Supporting academic colleagues with teaching is an important part of our work in Special Collections. Semester 1 has been a busy time for us, with visits from students on eight different courses at the University of Leicester and one from our friends at De Montfort. In an age where so much primary source material is available online, the role of physical collections of rare books, manuscripts and archives is sometimes unclear. Over the last couple of years we’ve been developing an approach that emphasises the parts of our collection that are unique, such as the Joe Orton Archive, and highlights the value of studying original rare books and manuscripts.
HS1005: From Renaissance to Enlightenment – Early Modern Europe, c.1450-1715 (History, 1st year)
During 2013/14 we launched a new collaboration with the School of History to support teaching on the first year survey module on the late medieval/early modern period. We repeated this during 2014/15, and in November welcomed no fewer than 13 undergraduate tutor groups to Special Collections to work with a selection of our medieval manuscripts, incunabula, vernacular Bibles, and other books from the Reformation period. Students received a short introduction to Special Collections covering our holdings, handling best practice, and how to use the collections. They then spent 10 minutes at each of four tables containing collection items arranged to highlight different aspects of the Reformation. Each session was attended by a lecturer, group tutor and myself and we circulated around the room to ask and answer questions, and help students to understand the items they were looking at.
Hs2001: Group project on the University of Leicester and World War I (History, 2nd year)
Special Collections has supported Dr Sally Horrocks’s second year group project for a number of years. Prior to 2014-15 the focus has been on the University during World War II, but in this centenary year of the outbreak of WW1 we switched to the earlier conflict. Our archivist, Caroline Sampson, led the Special Collections contribution to the course with an induction session to the whole group (16 students), followed by more focused introductions to the sources for smaller groups. Students then identified a research topic and visited individually or in pairs to conduct research. Their work was then assessed as a group oral presentation, written report and group diary. As a new initiative this year, we digitised a selection of material from the archives and made them available via our Special Collections Online to support the module.
HS7005: Historical Research Methods (History, postgraduate)
We were first invited to contribute to this History MA module last year. Following discussion with the course convener we devised a seminar on ‘Institutional Archives’ to complement other sessions on government records and personal papers. Student feedback from in 2013/14 was fine, but we felt the class could be improved so this year we cut down on the amount of talking from Caroline and myself, and devised an expanded document handling session. This used the University’s own records as an example of a typical institutional archive. We asked students to think about the strengths and weaknesses of different types of record such as minute books, press cuttings volumes, annual reports, copies of Ripple and correspondence files. So that the records we used told an engaging story, we focused on the 1960s: a period of expansion for the University with some eventful student politics. This approach was successful, and could easily be adapted to provide practical training on working with archives at different levels of study.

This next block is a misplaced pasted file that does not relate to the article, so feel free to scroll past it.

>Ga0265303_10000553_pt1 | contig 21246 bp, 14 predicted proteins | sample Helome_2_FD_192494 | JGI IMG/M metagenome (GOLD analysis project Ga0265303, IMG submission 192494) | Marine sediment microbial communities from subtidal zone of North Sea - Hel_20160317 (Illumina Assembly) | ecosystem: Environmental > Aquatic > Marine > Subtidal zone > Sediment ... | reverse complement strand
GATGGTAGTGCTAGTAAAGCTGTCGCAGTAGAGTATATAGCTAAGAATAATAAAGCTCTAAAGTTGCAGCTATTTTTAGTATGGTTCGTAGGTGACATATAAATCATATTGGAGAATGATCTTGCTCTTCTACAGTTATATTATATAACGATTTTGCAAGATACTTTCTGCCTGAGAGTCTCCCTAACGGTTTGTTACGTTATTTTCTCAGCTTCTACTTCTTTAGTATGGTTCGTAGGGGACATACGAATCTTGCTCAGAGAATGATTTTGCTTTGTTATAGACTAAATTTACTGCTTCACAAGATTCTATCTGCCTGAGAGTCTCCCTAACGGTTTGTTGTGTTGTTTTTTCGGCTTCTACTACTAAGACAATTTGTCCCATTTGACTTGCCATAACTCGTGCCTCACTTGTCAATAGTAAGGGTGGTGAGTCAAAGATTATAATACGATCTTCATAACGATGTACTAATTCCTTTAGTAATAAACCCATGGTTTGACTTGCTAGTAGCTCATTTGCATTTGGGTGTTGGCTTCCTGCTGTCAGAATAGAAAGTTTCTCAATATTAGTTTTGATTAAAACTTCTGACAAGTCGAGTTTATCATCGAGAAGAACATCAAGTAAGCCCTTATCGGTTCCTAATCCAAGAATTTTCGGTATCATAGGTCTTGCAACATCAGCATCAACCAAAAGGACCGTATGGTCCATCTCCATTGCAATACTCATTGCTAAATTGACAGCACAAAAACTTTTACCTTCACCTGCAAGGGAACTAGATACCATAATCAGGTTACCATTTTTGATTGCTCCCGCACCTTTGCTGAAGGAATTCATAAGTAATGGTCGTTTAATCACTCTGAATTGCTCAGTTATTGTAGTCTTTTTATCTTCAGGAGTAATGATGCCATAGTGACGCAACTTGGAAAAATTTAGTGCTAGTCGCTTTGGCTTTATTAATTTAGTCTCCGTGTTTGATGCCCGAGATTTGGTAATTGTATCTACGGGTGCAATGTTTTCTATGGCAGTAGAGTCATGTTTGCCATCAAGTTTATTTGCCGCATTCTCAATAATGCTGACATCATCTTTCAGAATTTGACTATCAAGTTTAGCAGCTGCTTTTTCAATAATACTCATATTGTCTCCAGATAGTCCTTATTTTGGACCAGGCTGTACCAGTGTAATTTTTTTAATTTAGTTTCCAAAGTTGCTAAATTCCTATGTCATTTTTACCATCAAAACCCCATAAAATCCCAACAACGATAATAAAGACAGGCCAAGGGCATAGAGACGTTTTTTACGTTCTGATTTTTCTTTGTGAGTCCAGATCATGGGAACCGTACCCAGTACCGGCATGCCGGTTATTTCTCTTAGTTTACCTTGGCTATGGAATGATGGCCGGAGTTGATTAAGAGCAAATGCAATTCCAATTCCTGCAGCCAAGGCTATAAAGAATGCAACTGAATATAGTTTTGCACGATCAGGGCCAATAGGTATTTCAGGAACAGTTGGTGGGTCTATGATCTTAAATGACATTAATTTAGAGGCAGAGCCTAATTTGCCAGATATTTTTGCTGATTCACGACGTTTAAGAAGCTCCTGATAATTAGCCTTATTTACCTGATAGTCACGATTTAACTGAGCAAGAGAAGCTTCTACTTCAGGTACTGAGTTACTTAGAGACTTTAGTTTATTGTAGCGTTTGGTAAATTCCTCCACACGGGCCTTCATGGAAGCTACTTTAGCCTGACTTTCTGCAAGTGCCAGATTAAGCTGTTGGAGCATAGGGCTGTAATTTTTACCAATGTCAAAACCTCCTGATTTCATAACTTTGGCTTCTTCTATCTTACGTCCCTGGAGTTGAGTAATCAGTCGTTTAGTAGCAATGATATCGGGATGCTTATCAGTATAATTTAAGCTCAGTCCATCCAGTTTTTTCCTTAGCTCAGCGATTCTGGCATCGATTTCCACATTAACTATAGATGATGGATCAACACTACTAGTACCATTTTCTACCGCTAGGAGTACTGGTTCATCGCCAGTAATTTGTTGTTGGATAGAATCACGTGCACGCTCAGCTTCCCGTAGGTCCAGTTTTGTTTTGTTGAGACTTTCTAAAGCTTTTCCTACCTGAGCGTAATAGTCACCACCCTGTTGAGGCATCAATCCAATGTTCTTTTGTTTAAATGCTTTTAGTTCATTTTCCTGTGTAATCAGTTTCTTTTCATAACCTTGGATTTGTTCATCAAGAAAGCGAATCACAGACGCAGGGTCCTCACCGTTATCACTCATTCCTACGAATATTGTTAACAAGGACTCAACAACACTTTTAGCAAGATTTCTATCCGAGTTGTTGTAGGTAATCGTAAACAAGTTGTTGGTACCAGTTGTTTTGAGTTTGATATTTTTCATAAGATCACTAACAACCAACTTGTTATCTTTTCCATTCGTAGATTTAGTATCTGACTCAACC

EN7001: Bibliography, Research Methods and Writing Skills for Postgraduates
Colleagues from the School of English have been using Special Collections for a number of years as part of the introductory session for this module. The use of rare books and archives for this session has taken the form of a ‘show and tell’, with lecturers requesting items that relate to their research and explaining to students how they use them. We now follow this up a few weeks later with a hands on class split between an IT room and the reading room. Caroline provides an introduction to literary archives, followed by an exercise to locate source material using online databases such as Archives Hub and the Location Register of English Literary Manuscripts and Letters. During the second half of the session, students receive hands on experience with the Joe Orton and Sue Townsend archives, and items from our rare book collection. Although the specific materials we use may not reflect individuals’ own research interests and plans, we encourage students to think about the type of material they are looking at as well as the specific items themselves.
There will be plenty more teaching in Special Collections during Semester 2, and we are particularly looking forward to welcoming all 1st year English undergraduates to Special Collections as part of their module on Variation and Change in the English Language. We’re always pleased to hear from academic colleagues interested in using our collections in their teaching, and happy to discuss new ideas and contribute to curriculum development. Visit www.le.ac.uk/specialcollections for further information and contact details.